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Secure Your Business: Block Your ISP Tracking From Your History

Business owners have started to take cybersecurity issues seriously. They’ve adopted access control, systems backups, password management, antivirus software, employee training against phishing, and various other security measures. But there’s another grave threat to business security that no one talks about. Your Internet Service Provider (ISP) can see everything you do online, including passwords and account details, financial information, and every other kind of confidential business data. And ISPs actively monitor and store the online activity associated with every device and network ID to sell your data to third parties. In this article, we will discuss ISP tracking, and how you can block it.

What’s the point of teaching your employees to guard their online exposure and protect business secrets if your ISP’s actions can expose your business to cyberattacks and data breaches?

What Is ISP Tracking?

ISPs monitor all of their users’ online activities. They keep records of all websites you visit, searches you make, and everything you download. They use cookies and trackers built into your browser and other software, your device’s advertising ID, the unique properties of each device, and people’s IP addresses.  And a few years ago, news broke that some ISPs had even been using “supercookies.”

Supercookies are ISP-created tracking files – impossible to delete – that create an association between the devices you use and your web activities. Supercookies contain Unique Identifier Headers (UIDH) with your device’s identifying information but are stored on the ISP’s servers. You can’t delete ISP UIDH supercookies because they’re not stored on your computer.

In one supercookie case, Verizon was fined a whopping $1.35M, but they’re not the only ISP to have used such sinister methods to track their clients.

Why Is Your ISP Tracking You?

Why are ISPs so desperate to track your activities? Most of the answers revolve around revenue and profit:

  • They sell your data to marketing companies:  They openly sell or trade browsing data to data brokers and other companies, making a lot of money. Their privacy policies might promise that they only sell anonymized data, but that’s scant reassurance because it’s a trivial matter to deanonymize browsing logs.  


  • They use your data to sell you stuff directly: They use your browsing and search history to insert targeted advertisements into the pages you visit.  And if invasive advertising bothers you, some Internet providers plan to implement privacy premiums. They intend to charge an extra fee if you don’t want to see their ads. The catch is that they only promise to stop advertising to you, not to stop monitoring you.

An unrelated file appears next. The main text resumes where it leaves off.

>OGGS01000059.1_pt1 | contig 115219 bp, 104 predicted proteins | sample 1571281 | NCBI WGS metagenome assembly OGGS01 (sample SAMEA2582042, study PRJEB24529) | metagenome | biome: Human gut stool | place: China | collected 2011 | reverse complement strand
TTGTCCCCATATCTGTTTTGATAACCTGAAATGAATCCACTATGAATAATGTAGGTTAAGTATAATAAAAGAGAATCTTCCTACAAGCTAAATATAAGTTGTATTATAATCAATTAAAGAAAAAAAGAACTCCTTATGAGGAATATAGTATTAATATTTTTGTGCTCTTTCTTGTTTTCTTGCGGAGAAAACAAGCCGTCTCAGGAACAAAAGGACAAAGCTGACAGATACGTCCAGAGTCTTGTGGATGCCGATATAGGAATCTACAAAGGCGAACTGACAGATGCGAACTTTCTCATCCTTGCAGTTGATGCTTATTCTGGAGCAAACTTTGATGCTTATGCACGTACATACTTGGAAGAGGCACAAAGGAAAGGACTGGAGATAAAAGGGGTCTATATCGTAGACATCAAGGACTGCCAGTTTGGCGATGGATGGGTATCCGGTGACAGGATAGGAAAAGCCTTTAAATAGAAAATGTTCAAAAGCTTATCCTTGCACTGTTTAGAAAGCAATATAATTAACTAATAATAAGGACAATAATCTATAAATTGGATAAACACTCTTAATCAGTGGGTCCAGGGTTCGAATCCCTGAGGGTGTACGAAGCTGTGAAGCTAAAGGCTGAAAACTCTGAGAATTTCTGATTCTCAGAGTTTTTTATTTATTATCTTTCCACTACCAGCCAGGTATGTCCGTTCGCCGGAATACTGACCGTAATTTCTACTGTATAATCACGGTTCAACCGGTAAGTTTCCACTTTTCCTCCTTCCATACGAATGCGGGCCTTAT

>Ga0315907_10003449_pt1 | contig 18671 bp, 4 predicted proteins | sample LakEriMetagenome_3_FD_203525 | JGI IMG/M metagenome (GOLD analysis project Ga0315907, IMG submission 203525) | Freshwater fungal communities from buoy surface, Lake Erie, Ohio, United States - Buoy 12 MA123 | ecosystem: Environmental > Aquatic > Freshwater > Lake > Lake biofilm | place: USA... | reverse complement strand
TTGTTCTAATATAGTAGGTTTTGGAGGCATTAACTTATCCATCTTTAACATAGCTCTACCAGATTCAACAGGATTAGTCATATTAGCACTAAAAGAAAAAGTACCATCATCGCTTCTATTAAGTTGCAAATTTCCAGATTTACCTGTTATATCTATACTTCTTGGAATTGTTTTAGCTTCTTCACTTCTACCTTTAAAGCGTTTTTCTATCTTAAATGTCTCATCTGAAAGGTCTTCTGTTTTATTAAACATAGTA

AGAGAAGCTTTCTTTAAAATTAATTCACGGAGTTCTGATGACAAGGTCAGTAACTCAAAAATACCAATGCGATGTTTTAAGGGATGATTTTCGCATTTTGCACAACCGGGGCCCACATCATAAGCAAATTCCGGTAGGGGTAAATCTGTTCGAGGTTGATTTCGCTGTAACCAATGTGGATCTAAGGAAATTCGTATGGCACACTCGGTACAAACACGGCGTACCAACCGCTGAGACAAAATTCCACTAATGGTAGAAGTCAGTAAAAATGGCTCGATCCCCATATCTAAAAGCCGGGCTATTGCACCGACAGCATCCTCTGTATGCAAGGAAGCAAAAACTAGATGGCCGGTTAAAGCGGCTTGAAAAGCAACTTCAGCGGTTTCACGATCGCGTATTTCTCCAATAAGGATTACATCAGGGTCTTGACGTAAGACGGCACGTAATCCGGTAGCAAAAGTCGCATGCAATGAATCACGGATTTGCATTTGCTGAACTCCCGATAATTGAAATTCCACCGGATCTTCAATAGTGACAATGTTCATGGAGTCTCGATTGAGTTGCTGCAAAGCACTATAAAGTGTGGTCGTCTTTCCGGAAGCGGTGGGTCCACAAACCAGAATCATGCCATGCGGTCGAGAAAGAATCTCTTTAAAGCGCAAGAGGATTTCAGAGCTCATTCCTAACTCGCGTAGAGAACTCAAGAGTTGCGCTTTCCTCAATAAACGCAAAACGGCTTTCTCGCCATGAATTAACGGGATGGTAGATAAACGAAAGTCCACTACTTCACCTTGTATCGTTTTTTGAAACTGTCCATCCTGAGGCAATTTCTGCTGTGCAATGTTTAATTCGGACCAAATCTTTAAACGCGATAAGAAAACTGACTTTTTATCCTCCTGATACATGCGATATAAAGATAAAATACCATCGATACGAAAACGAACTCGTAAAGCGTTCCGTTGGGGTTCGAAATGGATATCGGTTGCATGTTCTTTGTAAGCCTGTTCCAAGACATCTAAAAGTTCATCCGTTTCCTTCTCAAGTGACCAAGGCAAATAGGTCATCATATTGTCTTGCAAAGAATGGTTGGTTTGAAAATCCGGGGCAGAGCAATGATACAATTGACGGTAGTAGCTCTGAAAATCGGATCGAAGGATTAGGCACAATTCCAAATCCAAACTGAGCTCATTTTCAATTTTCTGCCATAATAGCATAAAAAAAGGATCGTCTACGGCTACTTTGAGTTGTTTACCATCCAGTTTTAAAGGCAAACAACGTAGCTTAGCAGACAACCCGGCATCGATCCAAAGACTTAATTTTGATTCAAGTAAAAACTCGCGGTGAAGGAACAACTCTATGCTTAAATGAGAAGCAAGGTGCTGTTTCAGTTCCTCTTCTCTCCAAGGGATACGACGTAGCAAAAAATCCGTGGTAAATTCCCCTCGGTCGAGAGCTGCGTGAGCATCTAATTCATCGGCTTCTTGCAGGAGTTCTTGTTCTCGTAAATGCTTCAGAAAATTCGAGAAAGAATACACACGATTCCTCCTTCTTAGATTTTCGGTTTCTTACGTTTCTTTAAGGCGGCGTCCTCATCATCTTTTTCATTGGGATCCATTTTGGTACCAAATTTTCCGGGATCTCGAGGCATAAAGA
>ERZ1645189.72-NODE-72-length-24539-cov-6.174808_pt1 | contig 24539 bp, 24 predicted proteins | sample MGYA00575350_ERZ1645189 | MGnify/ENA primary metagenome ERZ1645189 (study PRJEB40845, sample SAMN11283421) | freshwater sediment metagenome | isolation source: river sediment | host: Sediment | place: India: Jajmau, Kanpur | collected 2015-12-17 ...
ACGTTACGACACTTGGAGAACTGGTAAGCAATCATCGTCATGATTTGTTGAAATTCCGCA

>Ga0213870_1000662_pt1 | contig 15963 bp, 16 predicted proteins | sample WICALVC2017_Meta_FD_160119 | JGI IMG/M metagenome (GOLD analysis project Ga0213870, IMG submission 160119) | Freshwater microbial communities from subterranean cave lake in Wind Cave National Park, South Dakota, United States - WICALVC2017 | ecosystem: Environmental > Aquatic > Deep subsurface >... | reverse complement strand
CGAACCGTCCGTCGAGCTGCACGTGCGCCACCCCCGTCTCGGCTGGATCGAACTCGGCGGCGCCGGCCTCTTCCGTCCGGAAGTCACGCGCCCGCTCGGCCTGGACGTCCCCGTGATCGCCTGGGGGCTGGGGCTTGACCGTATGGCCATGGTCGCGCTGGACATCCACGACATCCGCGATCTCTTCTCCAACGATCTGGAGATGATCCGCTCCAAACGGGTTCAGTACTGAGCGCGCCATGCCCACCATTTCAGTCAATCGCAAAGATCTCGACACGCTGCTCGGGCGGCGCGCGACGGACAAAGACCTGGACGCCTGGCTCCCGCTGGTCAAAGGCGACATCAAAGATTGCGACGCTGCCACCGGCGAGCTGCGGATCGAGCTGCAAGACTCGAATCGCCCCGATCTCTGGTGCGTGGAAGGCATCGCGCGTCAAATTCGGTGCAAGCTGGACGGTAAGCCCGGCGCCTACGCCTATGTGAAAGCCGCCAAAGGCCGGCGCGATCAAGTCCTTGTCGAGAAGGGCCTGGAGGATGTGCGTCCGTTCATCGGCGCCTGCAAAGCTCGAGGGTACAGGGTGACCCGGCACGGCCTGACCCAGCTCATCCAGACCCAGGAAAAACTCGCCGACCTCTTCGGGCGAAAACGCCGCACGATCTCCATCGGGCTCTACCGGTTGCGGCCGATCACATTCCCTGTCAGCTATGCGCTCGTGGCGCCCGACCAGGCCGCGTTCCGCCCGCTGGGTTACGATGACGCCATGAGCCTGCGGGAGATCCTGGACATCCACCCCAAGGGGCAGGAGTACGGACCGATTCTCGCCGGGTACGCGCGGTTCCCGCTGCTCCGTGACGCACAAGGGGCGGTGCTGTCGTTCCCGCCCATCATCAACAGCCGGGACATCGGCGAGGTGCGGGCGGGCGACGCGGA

• They can redirect users to certain channels or websites to support their preferred business partners. It’s the opposite of freedom of choice because they can hide or promote whatever information they want. 
  • They seek to identify specific types of users: For example, they seek to identify people who use P2P technology or are heavy gamers to throttle their speed or bandwidth during peak periods.   
  • Government agencies and law enforcement are legally obliged to provide information about your internet activities if served with a subpoena. 

What harm can it do?

The nature of their tracking technology means that ISPs can access very sensitive information, such as login credentials and financial data. Since ISPs are massive targets for hackers, one would expect them to take great measures to secure their data. But are you sure that every ISP employee is incorruptible? Can your ISP guarantee that none of their employees pose an insider threat? How many of the millions of small data breaches that occur daily can be traced back to information sold by ISP employees?

Cyberattacks and data breaches can cost your business a lot of money and cause your customers to lose trust in your company’s ability to protect their data. 

What can you do to avoid ISP tracking?

There are many ways in which a single, average internet user can avoid some of the excessive internet tracking.

  • Changing browser privacy settings: You can ask every employee to change the browser settings on every browser of every device they use to access the internet. But it’s unlikely that all your employees will comply, and it won’t protect your business from your ISP’s tracking tools. 
  • Using the Tor browser: Tor (also known as the Onion router) offers high privacy. Still, there are better solutions for businesses because it relies on a network of volunteer servers. It’s not intended to serve businesses, and it’s unfair to expect volunteers to carry heavy traffic.

But the only way to escape ISP tracking is to encrypt all your company data when  you connect to the internet. Fortunately, there are some excellent tech tools to accomplish this. 

VPNs block ISP tracking

The only way to protect your company’s inside information from your ISP is by using a VPN. A VPN secures your internet connection when you and all of your employees connect to the internet. It encrypts all the data you intend to send, turning it into an unreadable hash, and then routes the data stream via a private tunnel to a remote server. No one can see what you’re doing online – it hides your data even from your ISP. 

The takeaway

There are many small steps available to help individuals avoid some online surveillance, but it’s impossible to roll out the measures at scale in a business. Moreover, none of the measures are effective against ISP surveillance. The only solution for online business security is a reputable, no-logs VPN or proxy service. 

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